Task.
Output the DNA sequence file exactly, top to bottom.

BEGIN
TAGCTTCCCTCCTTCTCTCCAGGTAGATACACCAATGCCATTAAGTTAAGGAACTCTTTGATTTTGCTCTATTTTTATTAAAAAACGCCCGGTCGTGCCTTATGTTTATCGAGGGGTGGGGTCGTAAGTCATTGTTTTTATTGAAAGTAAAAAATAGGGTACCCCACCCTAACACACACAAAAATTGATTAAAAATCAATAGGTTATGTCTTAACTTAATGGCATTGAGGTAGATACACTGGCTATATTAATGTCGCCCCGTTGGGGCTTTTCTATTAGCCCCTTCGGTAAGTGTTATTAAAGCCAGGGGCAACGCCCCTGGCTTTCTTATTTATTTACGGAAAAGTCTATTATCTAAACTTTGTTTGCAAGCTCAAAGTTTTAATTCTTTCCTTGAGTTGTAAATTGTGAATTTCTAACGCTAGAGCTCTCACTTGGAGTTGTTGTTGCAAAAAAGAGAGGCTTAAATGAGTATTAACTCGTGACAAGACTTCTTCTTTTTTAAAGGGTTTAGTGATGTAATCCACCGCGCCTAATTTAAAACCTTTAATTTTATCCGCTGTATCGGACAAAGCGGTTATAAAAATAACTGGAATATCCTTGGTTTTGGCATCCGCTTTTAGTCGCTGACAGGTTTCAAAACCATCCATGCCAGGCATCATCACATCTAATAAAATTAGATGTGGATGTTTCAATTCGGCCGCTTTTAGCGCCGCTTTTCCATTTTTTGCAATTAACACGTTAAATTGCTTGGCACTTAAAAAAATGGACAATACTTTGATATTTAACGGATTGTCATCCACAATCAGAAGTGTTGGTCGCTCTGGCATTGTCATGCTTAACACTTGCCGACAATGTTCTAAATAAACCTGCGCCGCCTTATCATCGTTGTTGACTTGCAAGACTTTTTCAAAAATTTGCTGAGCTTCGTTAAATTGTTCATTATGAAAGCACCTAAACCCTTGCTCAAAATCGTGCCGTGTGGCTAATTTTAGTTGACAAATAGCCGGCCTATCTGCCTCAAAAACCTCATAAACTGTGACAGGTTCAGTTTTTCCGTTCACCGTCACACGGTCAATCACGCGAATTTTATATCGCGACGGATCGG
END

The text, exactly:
TAGCTTCCCTCCTTCTCTCCAGGTAGATACACCAATGCCATTAAGTTAAGGAACTCTTTGATTTTGCTCTATTTTTATTAAAAAACGCCCGGTCGTGCCTTATGTTTATCGAGGGGTGGGGTCGTAAGTCATTGTTTTTATTGAAAGTAAAAAATAGGGTACCCCACCCTAACACACACAAAAATTGATTAAAAATCAATAGGTTATGTCTTAACTTAATGGCATTGAGGTAGATACACTGGCTATATTAATGTCGCCCCGTTGGGGCTTTTCTATTAGCCCCTTCGGTAAGTGTTATTAAAGCCAGGGGCAACGCCCCTGGCTTTCTTATTTATTTACGGAAAAGTCTATTATCTAAACTTTGTTTGCAAGCTCAAAGTTTTAATTCTTTCCTTGAGTTGTAAATTGTGAATTTCTAACGCTAGAGCTCTCACTTGGAGTTGTTGTTGCAAAAAAGAGAGGCTTAAATGAGTATTAACTCGTGACAAGACTTCTTCTTTTTTAAAGGGTTTAGTGATGTAATCCACCGCGCCTAATTTAAAACCTTTAATTTTATCCGCTGTATCGGACAAAGCGGTTATAAAAATAACTGGAATATCCTTGGTTTTGGCATCCGCTTTTAGTCGCTGACAGGTTTCAAAACCATCCATGCCAGGCATCATCACATCTAATAAAATTAGATGTGGATGTTTCAATTCGGCCGCTTTTAGCGCCGCTTTTCCATTTTTTGCAATTAACACGTTAAATTGCTTGGCACTTAAAAAAATGGACAATACTTTGATATTTAACGGATTGTCATCCACAATCAGAAGTGTTGGTCGCTCTGGCATTGTCATGCTTAACACTTGCCGACAATGTTCTAAATAAACCTGCGCCGCCTTATCATCGTTGTTGACTTGCAAGACTTTTTCAAAAATTTGCTGAGCTTCGTTAAATTGTTCATTATGAAAGCACCTAAACCCTTGCTCAAAATCGTGCCGTGTGGCTAATTTTAGTTGACAAATAGCCGGCCTATCTGCCTCAAAAACCTCATAAACTGTGACAGGTTCAGTTTTTCCGTTCACCGTCACACGGTCAATCACGCGAATTTTATATCGCGACGGATCGG